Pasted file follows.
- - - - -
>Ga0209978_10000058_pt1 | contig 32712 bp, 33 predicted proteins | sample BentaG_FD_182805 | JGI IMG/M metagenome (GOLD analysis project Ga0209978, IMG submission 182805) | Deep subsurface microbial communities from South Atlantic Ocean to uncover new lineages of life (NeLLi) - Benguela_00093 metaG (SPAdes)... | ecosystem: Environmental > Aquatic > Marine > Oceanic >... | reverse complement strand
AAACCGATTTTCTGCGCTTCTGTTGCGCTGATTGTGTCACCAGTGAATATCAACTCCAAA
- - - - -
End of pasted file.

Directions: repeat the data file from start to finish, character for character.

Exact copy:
>Ga0209978_10000058_pt1 | contig 32712 bp, 33 predicted proteins | sample BentaG_FD_182805 | JGI IMG/M metagenome (GOLD analysis project Ga0209978, IMG submission 182805) | Deep subsurface microbial communities from South Atlantic Ocean to uncover new lineages of life (NeLLi) - Benguela_00093 metaG (SPAdes)... | ecosystem: Environmental > Aquatic > Marine > Oceanic >... | reverse complement strand
AAACCGATTTTCTGCGCTTCTGTTGCGCTGATTGTGTCACCAGTGAATATCAACTCCAAA